Frank Lovece in Board Operations on January 30, 2014
Whatever "objectionable" is. "Objectionable behavior is in the minds and hearts of board members," warns Adam Leitman Bailey, founder of his namesake law firm, who has represented both boards and shareholders in what he estimates as more than 20 Pullman trials. Unless co-op boards behave responsibly, Pullman "means they can act like dictators. They can be like the Salem Witch Trials."
"I counsel my board clients that you can litigate and you will end up quote unquote winning," says John LaGumina of The LaGumina Law Firm in Westchester County, "but it may be at a significant cost." Going the full Pullman is "expensive and time-consuming," says attorney Steven Wagner, a principal at Porzio, Bromberg & Newman. And it takes an emotional toll.
"The morale of a small building where Pullman is used, it's terrible," says Bailey. "It's a bad thing to live in a building where you're afraid of being evicted." And that fear extends to board members, who are shareholders themselves. "Today it may be you," he says metaphorically. "Tomorrow it may be me."
And it's a long process: Even after a successful vote to terminate a lease, a co-op still has to file a lawsuit to evict the offending tenant-shareholder. That's why some board chose as an alternative "a motion for declaratory judgment and injunction," says Wagner. "That's a Supreme Court action, as opposed to a Housing Court proceeding, in which a board alleges you have a rule prohibiting whatever the conduct is, that this shareholder or family occupiers are ignoring it, and that in essence the shareholders are challenging the board's effort to enforce. You're asking the court to declare the validity of the rule, the board's right to enforce it, and to enjoin the tenant-shareholder from further similar conduct."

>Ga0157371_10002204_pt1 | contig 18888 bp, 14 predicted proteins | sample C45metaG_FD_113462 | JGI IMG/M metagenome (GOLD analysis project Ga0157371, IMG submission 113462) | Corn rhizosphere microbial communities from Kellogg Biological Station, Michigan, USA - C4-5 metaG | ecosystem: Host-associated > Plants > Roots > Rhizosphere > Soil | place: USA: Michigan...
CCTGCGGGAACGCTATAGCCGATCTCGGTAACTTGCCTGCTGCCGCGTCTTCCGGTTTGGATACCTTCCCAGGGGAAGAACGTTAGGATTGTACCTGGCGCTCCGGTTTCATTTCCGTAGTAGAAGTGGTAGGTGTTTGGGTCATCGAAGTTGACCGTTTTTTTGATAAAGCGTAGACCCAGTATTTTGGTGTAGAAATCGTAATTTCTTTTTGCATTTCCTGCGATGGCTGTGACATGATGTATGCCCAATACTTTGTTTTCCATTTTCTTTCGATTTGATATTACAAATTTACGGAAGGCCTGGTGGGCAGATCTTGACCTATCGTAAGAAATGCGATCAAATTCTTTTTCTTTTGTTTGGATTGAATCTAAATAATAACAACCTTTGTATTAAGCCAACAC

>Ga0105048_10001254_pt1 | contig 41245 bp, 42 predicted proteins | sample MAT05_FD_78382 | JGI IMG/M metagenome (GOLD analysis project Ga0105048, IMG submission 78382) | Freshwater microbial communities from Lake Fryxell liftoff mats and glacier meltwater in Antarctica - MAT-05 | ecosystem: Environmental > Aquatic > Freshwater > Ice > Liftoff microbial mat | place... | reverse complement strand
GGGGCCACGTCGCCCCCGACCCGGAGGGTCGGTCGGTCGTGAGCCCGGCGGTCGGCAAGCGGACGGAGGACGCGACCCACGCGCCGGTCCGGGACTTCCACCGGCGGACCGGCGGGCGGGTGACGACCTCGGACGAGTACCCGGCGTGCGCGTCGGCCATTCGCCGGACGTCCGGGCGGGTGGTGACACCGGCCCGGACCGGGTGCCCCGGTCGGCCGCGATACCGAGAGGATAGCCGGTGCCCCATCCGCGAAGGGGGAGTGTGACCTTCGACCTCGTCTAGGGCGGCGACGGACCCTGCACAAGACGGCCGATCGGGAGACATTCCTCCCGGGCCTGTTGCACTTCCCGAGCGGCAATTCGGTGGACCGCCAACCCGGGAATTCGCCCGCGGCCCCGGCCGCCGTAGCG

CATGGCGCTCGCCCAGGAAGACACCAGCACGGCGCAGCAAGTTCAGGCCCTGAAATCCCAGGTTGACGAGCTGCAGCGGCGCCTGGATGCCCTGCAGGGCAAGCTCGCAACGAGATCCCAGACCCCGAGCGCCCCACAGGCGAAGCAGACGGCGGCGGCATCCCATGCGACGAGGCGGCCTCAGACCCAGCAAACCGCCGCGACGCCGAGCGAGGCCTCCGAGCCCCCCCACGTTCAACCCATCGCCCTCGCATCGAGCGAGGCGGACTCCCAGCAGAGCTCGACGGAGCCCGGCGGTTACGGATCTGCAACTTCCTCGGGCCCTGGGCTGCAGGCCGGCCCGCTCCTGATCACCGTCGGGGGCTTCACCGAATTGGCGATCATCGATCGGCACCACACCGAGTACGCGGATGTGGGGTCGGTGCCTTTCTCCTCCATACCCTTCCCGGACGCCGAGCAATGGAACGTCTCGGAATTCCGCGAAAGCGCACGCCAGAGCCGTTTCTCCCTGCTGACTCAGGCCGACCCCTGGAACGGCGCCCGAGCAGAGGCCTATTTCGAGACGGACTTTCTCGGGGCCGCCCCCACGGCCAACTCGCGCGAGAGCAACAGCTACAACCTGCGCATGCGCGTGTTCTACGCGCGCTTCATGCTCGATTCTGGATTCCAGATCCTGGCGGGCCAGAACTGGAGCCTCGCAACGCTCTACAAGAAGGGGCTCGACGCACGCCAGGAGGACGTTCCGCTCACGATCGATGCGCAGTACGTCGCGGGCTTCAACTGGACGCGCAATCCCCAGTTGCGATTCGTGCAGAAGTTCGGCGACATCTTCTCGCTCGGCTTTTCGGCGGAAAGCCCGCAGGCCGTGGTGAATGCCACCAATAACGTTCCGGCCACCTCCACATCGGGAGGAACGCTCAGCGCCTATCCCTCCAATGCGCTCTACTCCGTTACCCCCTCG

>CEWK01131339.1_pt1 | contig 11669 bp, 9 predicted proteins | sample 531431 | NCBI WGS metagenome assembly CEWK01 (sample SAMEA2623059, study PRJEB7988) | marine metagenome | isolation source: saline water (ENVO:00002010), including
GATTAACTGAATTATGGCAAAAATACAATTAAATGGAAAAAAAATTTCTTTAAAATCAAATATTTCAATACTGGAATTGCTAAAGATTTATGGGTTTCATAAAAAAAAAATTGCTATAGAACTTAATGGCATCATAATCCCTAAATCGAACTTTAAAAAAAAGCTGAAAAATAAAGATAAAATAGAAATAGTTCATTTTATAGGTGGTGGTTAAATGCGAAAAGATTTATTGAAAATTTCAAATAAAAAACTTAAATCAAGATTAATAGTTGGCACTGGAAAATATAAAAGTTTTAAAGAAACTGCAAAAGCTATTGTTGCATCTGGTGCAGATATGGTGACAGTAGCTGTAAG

Whatever the case, and whether you pursue Pullman later or not, the first step is to establish that you have continuing, repeated issues with a given shareholder, because judges will look askance at a board going nuclear over one-off problems or if negotiation hasn't been tried. "There has to be documented, longstanding problems that just won't go away," says Bruce Levinson, a veteran Manhattan attorney in private practice, "leaving other occupants frustrated and legitimately feeling someone should be cast out."
"Courts don't like forfeitures," says LaGumina. "If you're taking away someone's significant asset, courts are going to look a little more closely than with other cases." His advice: "You first want to try to enforce the house rules in a civil manner. So informal notice is a good step. If that doesn't result in any meaningful change, then do a formal written one."
For the next step, "Somebody who knows the person should try to talk to them" on behalf of the board and the other residents, says Wagner. "If they've lawyered up, then it's [the board's] lawyer to [the shareholder's] lawyer."
If these steps fail to change the offending behavior, "A lot of boards do a ‘probationary stipulation,' where typical provisions include giving the tenant-shareholder a second chance," Bailey says. A stipulation such as this may state that the shareholder agrees to behave for two years without problems, and if he or she continues the disruptive conduct, they'll be evicted.
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